There are approximately 20 million new sexually transmitted infections (STIs) in the U.S. each year that add $16 billion in medical costs to the healthcare system. One approach to prevention of STIs in women that has not been fully explored is harnessing the protective features of the vaginal microbiome. The vaginal microbiota play an important role in preventing colonization by pathogenic organisms. Vaginal Lactobacillus spp. provide broad-spectrum antimicrobial activity in part through their production of lactic acid, which creates an acidic and hostile environment to pathogens. To date, only studies based on bacterial cultivation techniques or microscopic evaluation are available to describe the temporal association between the vaginal bacteria and risk of STI. However, a majority of microbial species (>90%) resist cultivation and microscopy only provides morphological information. Complete characterization of the vaginal microbiota requires molecular approaches as we propose. We have shown using metagenomic analysis that specific genotypes of Lactobacillus spp. are associated with both chlamydial infection and vaginal microbiota instability. We are putting forth a novel hypothesis that, in addition to a low-Lactobacillus state, specific Lactobacillus genotypes are associated with increased risk for STIs, and that the mixture of D- and L- lactate isomers produced by Lactobacillus spp. differentially affects STI risk. Inflammation may cause destruction of the vaginal epithelium, allowing pathogens to access deeper tissues, and therefore, we also hypothesize that local immune responses associated with specific vaginal microbiota may facilitate STIs. We seek to utilize archived cervicovaginal lavage (CVL) samples collected from the 1999 NIH Longitudinal Study of Vaginal Flora in which 3,620 women were followed for one year with quarterly assessments. A total of 681 women were observed to acquire an incident Chlamydia trachomatis (CT), Neisseria gonorrhea (GC), or Trichomonas vaginalis (TV) genital infection. The repository samples provide a unique opportunity to characterize the vaginal microbiome prior to acquisition of STIs in a well-powered study. We will conduct a nested case-control study with incidence density sampling. Cases will be defined as women who had an incident STI and we will analyze the sample at the visit prior to the first STI detection. Controls will be matched on age, ethnicity and visit number to cases and will be women who did not develop a STI by the time of the case visit.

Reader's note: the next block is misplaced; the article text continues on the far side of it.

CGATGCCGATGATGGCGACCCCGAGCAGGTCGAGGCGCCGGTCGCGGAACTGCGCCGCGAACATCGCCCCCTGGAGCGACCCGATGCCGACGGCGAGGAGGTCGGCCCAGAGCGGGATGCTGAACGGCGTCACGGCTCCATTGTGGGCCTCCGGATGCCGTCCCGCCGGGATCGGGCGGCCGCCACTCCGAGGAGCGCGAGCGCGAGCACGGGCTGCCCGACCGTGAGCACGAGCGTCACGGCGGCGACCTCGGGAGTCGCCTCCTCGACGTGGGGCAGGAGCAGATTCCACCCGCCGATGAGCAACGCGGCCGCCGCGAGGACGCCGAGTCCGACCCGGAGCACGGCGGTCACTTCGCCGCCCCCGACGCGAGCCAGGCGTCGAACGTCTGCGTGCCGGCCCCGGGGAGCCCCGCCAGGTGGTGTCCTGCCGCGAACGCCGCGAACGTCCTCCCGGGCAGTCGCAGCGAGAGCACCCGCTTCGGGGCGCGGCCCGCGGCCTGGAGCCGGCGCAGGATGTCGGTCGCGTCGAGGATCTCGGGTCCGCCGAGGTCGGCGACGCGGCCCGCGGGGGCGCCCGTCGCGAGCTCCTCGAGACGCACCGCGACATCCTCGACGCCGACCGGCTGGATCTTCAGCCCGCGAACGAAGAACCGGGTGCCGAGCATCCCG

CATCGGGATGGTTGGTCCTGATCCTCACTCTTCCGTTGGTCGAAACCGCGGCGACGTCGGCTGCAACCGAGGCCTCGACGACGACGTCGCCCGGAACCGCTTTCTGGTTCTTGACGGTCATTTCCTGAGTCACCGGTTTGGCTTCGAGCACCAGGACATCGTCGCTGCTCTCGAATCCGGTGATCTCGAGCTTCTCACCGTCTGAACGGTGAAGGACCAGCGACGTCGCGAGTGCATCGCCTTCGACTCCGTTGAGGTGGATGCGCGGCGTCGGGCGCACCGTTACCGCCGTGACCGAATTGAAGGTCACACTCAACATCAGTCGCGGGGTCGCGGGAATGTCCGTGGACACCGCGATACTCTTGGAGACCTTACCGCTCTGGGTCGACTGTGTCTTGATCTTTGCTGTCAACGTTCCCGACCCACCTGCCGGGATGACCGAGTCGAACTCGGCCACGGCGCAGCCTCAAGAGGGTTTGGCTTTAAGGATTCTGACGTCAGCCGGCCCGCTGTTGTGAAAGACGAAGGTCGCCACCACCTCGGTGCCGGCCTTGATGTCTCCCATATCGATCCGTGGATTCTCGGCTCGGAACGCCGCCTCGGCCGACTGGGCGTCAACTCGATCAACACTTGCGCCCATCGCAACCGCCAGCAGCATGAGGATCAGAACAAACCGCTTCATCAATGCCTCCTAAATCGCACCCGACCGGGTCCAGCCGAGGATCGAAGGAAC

Specific aims are to (1) Evaluate the association between vaginal microbiota and incidence of CT, GC, and TV genital infection using 16S rRNA gene analysis; (2) Compare levels of D- and L-lactic acid isomers in cases and controls; (3) Investigate if specific strains of Lactobacillus (or other bacterium) are associated with STI risk using metagenomic analysis; (4) Determine if cervicovaginal immune responses independently predict incident STIs. All four aims will be modeled in the context of comprehensive behavioral data. This study will provide a functional understanding of the vaginal microbiome's role in STI protection and may reveal novel targets to prevent STIs and improve women's health.
The bacteria that inhabit the human vagina (termed the 'the vaginal microbiota') play an important role in preventing colonization by pathogenic organisms, including sexually transmitted infections (STIs) and urinary tract infectious agents. We will utilie existing repository samples from a longitudinal study and apply novel molecular approaches to comprehensively evaluate how the vaginal microbiota provides protection from STIs. The proposed research will lead to future efforts focused on the development of interventions which will prevent genital infections and improve women's health.
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